I have a confession to make that will destroy what cred I ever had. I loved the Spice Girls. When my daughters were small, they would sit glued to the box watching the glammy, glitzy airheads. I was gutted when I couldn't come with them to a concert, but I did make it to a Destiny's Child gig.
Ah, the mid to late 1990s... The money was easy, life was relatively straightforward (unless you were a Kosovan/Rwandan/Bosnian), and government ministers saw the chat show sofa as political nirvana. Cue Tony Blair. Cast your mind back to 1997. What was there not to like? Cool Britannia; Ginger Spice's Union Jack dress; D:Ream telling us things could only get better. Foreign statesmen queued to be seen with the incoming prime minister; business leaders ate out of his hand – and the feeling was mutual.
Now, a decade and a half on, it is testament to the man that the whiff of a suggestion of a return to domestic politics has sent commentators into paroxysms of despair or joy. There is no reason for either. The evidence, for a start, is flimsy. Blair joins Ed Miliband for motivational talk about sport ahead of the Olympics: so unspectacular. Blair chats with Labour backbenchers: so to be expected. Blair replaces one spin doctor in his foundation-cum-money-spinning-enterprise with another spin doctor: so very Blair.
True to form, the Twittersphere went into overdrive, demanding a response. Miliband The Younger let it to be known that he was seriously relaxed by King Tony's return. He had no choice but to say this, but there is truth in the spin, too. The Labour leader is having a relatively good 2012, as David Cameron sinks further into the Murdoch and double-dip mire. The threat posed by those still smarting at his brother's political defenestration has waned.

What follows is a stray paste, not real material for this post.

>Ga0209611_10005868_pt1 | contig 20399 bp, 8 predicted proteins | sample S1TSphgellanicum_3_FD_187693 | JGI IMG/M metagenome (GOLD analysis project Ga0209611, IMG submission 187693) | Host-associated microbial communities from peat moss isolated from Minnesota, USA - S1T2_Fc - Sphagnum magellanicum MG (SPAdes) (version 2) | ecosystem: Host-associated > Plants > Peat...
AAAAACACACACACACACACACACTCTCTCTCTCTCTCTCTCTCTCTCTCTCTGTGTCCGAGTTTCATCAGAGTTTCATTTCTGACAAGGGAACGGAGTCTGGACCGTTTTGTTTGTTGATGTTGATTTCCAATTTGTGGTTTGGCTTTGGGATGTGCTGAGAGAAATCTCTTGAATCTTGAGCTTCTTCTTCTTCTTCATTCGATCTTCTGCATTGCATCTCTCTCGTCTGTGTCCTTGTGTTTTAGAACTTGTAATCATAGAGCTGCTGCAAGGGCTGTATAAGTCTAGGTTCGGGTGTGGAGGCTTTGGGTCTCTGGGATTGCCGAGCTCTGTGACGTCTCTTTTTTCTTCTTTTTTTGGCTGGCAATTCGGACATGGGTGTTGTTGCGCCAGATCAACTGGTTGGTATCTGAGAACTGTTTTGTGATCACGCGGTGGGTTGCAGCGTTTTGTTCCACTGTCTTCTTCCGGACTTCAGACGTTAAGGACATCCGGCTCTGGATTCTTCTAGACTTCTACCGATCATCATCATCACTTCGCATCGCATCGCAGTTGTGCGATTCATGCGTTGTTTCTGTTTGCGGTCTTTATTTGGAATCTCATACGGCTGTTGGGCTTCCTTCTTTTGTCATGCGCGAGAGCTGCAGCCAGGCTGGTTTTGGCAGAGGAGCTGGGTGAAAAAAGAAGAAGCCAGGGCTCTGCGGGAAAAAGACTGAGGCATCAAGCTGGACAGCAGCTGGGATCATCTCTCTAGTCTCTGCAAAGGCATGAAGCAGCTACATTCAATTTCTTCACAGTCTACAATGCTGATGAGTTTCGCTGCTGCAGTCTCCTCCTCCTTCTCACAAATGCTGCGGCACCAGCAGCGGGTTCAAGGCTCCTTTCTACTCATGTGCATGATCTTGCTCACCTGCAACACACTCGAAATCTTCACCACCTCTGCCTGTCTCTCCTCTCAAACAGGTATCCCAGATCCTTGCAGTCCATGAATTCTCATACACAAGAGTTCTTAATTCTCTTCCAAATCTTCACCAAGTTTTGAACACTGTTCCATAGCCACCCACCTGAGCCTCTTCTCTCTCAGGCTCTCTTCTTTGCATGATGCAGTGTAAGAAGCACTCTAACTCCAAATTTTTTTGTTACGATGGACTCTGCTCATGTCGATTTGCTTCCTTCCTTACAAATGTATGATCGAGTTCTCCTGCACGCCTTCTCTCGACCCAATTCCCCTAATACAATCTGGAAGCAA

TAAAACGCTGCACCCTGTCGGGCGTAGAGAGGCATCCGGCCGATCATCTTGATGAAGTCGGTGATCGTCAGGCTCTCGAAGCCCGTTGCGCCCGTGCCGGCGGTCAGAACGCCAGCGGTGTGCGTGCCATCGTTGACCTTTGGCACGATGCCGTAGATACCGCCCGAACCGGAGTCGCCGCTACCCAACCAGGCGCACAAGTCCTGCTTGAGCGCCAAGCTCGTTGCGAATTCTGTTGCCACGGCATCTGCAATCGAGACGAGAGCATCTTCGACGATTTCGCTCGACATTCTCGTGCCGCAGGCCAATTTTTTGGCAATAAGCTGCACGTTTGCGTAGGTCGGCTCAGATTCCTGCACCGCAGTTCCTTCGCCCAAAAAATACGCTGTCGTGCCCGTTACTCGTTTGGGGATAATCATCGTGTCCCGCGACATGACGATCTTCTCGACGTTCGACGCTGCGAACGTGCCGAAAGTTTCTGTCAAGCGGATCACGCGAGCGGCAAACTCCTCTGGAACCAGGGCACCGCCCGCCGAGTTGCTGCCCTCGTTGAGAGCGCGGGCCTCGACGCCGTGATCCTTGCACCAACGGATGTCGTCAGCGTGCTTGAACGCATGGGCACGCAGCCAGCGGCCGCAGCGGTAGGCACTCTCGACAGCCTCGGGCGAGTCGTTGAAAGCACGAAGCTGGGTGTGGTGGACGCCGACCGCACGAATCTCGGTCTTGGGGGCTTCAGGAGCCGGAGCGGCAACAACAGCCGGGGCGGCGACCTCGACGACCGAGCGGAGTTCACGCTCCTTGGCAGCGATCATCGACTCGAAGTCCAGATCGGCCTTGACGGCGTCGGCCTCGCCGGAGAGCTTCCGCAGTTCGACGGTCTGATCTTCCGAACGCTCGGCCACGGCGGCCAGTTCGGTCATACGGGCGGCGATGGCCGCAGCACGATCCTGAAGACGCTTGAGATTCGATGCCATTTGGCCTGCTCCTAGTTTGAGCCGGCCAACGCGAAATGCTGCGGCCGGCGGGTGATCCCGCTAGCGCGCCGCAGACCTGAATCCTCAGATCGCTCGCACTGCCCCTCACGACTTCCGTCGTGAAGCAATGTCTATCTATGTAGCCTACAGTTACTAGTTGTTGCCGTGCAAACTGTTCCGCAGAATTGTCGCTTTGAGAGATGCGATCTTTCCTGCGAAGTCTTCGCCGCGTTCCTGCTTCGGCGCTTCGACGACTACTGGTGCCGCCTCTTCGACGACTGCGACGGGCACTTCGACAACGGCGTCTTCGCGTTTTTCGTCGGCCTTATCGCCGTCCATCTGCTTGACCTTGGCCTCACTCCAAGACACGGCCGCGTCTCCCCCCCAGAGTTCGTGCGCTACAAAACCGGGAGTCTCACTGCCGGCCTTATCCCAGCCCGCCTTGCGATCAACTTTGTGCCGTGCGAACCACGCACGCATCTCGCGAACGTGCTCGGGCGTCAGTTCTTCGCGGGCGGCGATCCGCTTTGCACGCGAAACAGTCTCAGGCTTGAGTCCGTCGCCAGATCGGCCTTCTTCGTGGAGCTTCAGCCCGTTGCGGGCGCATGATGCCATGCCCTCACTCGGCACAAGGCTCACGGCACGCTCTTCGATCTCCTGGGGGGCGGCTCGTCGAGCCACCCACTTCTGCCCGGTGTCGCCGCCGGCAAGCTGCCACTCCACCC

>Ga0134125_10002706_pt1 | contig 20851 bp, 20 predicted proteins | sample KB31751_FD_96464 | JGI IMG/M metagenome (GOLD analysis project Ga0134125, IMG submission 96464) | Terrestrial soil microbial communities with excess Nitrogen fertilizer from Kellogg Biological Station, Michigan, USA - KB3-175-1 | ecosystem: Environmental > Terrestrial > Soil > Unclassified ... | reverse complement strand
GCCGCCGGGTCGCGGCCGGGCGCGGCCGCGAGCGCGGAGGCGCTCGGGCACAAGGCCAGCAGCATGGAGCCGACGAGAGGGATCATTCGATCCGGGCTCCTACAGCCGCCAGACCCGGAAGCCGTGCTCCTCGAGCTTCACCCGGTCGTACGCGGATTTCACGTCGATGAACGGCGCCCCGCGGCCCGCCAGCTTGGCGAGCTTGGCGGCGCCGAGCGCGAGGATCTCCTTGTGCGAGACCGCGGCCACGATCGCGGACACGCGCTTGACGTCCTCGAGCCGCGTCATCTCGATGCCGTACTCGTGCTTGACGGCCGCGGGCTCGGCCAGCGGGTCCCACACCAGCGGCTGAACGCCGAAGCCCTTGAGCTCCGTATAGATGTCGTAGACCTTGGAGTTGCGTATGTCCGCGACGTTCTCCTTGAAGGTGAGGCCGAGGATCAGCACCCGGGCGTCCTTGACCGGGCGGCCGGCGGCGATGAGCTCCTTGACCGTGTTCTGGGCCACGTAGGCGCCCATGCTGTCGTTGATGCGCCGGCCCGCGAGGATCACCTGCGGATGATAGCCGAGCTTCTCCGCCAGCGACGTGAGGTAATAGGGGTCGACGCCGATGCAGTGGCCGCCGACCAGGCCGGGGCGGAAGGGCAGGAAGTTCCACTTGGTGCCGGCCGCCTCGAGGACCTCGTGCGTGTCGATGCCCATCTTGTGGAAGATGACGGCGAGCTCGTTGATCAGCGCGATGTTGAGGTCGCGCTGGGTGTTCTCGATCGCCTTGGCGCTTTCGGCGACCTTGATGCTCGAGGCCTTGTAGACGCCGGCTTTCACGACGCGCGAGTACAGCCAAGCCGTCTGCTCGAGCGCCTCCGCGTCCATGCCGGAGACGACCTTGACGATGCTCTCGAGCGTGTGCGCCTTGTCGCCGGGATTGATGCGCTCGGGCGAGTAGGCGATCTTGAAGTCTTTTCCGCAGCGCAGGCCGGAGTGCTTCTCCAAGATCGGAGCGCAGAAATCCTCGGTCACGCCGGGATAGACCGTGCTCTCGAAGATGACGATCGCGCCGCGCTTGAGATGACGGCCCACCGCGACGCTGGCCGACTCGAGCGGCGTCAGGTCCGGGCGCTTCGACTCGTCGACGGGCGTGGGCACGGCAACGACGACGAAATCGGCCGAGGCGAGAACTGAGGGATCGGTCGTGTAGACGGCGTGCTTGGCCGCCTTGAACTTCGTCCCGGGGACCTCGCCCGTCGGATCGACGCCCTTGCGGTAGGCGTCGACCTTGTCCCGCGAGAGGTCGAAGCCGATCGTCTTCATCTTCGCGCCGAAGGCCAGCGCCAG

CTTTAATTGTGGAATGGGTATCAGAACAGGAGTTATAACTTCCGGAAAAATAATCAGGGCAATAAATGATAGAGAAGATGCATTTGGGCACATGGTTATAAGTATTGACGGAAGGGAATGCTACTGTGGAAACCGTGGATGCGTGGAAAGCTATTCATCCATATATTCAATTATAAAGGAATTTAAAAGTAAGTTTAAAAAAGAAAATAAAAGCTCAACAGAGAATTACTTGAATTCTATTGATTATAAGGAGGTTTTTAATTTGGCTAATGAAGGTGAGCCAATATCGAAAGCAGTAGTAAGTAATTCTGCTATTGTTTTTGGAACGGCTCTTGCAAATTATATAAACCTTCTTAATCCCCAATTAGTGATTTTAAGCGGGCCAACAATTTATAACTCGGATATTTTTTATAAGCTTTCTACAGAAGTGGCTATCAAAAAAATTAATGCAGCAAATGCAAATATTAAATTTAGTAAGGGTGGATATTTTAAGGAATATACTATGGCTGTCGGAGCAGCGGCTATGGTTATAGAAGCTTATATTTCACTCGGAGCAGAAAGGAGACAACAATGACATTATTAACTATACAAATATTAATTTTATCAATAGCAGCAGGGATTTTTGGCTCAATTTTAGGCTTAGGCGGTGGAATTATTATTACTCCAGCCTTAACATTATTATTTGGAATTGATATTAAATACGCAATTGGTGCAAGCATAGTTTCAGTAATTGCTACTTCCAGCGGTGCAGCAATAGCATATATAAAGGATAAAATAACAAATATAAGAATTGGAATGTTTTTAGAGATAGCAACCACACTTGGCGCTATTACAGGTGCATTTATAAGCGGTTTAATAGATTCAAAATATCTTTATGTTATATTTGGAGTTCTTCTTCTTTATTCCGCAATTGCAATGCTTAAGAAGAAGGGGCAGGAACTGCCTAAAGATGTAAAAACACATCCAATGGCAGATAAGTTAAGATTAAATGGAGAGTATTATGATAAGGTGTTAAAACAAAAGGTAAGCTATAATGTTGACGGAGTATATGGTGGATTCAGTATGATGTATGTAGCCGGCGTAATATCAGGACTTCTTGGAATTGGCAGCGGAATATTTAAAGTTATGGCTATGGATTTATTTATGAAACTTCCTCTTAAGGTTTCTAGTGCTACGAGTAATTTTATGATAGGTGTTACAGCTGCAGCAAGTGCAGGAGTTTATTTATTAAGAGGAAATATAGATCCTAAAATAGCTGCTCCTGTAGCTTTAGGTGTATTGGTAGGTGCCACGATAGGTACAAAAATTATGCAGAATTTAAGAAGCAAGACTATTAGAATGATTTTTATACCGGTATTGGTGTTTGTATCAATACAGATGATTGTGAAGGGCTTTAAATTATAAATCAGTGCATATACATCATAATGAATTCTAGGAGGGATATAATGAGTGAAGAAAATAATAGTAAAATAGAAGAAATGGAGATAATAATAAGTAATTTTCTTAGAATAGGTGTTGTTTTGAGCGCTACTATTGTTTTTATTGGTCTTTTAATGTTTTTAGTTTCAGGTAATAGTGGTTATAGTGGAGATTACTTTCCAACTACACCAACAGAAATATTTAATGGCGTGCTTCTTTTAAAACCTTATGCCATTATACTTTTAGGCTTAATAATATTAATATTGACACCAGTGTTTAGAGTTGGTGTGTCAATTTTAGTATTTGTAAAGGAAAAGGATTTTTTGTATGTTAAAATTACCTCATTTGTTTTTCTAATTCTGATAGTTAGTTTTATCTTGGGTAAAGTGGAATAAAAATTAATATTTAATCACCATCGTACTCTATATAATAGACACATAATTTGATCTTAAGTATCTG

But beyond the hype, does Blair really want to get back into the world of growth versus austerity, NHS reform and welfare-cutting wheezes? I doubt it. Blair has not hung around since he was unceremoniously ousted from Downing Street. His five organisations apparently employ more than 100 people, with a gross income of £12m and a blessedly tiny tax bill to match. He is jetted around the world to help adoring foreigners save the world.
Although I am not privy to his innermost thoughts, I would submit that he is not as frustrated by his career path since 2007 as some might say.
There is nothing wrong in Blair performing the role of elder statesman. Paddy Ashdown sometimes speaks for Nick Clegg or whispers in his ear; Michael Heseltine does odd jobs for Cameron, while John Major sounds sagacious in his occasional appearances on the airwaves.
As a man who won three general elections, Blair's perspective is useful. He bears the scars of trying to reform public services, so may have interesting things still to say. He was brave on the social reforming front, largely craven to The Sun and the Daily Mail on criminal justice.
It is when Iraq is mentioned that the debate inevitably overheats. But the question of similar action is now hypothetical. The shift in balance of power from West to East, coupled with the economic malaise and deep defence cuts, suggest that Iraq and Afghanistan mark the closing of a chapter in military history.
For right or for wrong, all this belongs to a different era. One of the curiosities of Cameron's tenure is his continued use of Blair as his reference point. What may have pertained to the Nineties – ingratiating oneself with bankers, business leaders, Murdochs and their like – is, as events have shown, unlikely to be helpful in solving today's problems. In a similar way, the Thatcher era is associated with the Miners' Strike, the Falklands, Gordon Gekko and Harry Enfield.
A frontline return for Blair would be the political equivalent of a revival of the Spice Girls. Like Victoria Beckham, he is surely too busy with his lucrative lifestyle.